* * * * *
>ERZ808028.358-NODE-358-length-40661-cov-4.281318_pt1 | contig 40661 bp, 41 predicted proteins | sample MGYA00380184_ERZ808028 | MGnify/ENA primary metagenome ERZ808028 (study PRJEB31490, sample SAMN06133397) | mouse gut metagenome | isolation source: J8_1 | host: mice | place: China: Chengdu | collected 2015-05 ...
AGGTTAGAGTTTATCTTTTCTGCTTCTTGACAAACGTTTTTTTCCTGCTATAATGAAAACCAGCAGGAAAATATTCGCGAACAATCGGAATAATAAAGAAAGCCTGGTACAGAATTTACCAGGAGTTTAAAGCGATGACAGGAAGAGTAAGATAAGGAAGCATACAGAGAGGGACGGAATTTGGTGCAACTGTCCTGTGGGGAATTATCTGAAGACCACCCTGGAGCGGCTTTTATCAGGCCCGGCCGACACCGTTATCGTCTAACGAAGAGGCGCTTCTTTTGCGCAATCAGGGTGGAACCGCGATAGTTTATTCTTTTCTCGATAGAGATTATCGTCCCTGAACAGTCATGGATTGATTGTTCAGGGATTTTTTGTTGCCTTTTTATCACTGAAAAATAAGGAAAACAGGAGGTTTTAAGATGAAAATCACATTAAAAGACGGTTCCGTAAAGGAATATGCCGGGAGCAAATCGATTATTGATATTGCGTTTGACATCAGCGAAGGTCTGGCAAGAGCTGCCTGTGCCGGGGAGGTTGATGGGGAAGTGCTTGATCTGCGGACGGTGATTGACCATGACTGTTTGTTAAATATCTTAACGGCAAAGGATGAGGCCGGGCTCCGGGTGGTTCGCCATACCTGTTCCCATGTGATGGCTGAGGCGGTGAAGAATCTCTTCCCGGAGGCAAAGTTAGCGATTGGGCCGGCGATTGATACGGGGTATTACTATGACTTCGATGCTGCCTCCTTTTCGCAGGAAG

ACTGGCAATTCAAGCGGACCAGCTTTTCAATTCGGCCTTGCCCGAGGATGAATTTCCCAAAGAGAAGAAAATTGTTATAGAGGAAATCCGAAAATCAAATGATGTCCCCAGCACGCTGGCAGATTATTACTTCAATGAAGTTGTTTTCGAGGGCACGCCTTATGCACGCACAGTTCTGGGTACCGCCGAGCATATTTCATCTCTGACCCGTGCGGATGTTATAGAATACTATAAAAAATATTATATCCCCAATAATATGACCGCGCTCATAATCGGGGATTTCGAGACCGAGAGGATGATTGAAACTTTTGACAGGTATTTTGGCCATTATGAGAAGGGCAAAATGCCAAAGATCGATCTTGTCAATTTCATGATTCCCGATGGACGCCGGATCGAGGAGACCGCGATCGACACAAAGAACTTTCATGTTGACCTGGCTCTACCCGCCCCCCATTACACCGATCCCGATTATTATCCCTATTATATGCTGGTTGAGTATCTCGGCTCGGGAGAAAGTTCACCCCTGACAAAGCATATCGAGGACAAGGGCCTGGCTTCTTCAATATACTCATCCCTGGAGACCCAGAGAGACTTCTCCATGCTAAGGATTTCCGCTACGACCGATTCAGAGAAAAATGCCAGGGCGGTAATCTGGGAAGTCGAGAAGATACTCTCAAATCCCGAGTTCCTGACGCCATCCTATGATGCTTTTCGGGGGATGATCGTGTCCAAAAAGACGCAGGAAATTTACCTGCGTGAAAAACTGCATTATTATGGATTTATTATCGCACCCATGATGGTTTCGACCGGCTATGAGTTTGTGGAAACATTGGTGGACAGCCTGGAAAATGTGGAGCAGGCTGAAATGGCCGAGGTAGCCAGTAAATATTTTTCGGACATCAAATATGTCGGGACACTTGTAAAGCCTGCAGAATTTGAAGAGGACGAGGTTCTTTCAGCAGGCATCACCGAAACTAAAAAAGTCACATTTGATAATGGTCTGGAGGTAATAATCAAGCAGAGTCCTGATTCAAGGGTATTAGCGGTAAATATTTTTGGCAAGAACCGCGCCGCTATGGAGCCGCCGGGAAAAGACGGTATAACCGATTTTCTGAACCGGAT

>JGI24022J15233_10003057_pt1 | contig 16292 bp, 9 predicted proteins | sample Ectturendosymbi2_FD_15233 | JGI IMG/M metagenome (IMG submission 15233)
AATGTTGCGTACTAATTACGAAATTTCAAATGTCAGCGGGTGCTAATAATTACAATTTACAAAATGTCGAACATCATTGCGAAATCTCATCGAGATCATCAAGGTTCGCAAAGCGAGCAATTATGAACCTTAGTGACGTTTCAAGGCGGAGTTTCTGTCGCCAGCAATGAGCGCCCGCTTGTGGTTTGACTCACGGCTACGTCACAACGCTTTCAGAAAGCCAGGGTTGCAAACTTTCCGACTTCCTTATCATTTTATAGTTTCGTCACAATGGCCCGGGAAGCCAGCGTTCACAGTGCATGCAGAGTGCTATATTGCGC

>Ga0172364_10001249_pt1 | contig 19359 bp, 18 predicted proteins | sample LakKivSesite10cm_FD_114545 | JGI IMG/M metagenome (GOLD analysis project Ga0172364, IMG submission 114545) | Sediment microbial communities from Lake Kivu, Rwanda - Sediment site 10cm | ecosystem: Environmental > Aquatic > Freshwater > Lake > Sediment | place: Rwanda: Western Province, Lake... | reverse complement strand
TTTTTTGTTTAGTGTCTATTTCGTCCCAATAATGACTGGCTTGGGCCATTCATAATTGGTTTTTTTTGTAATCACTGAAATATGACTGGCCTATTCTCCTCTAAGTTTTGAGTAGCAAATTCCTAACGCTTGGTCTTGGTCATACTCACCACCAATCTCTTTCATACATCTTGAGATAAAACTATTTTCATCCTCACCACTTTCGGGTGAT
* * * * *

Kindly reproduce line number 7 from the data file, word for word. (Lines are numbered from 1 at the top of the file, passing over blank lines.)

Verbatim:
TTTTTTGTTTAGTGTCTATTTCGTCCCAATAATGACTGGCTTGGGCCATTCATAATTGGTTTTTTTTGTAATCACTGAAATATGACTGGCCTATTCTCCTCTAAGTTTTGAGTAGCAAATTCCTAACGCTTGGTCTTGGTCATACTCACCACCAATCTCTTTCATACATCTTGAGATAAAACTATTTTCATCCTCACCACTTTCGGGTGAT